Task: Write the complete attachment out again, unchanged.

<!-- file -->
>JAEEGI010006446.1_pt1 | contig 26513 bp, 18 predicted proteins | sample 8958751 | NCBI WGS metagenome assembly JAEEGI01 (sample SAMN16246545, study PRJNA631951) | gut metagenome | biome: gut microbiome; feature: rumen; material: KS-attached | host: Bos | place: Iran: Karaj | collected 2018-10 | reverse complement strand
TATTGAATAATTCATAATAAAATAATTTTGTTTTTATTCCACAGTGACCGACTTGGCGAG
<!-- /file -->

>JAEEGI010006446.1_pt1 | contig 26513 bp, 18 predicted proteins | sample 8958751 | NCBI WGS metagenome assembly JAEEGI01 (sample SAMN16246545, study PRJNA631951) | gut metagenome | biome: gut microbiome; feature: rumen; material: KS-attached | host: Bos | place: Iran: Karaj | collected 2018-10 | reverse complement strand
TATTGAATAATTCATAATAAAATAATTTTGTTTTTATTCCACAGTGACCGACTTGGCGAG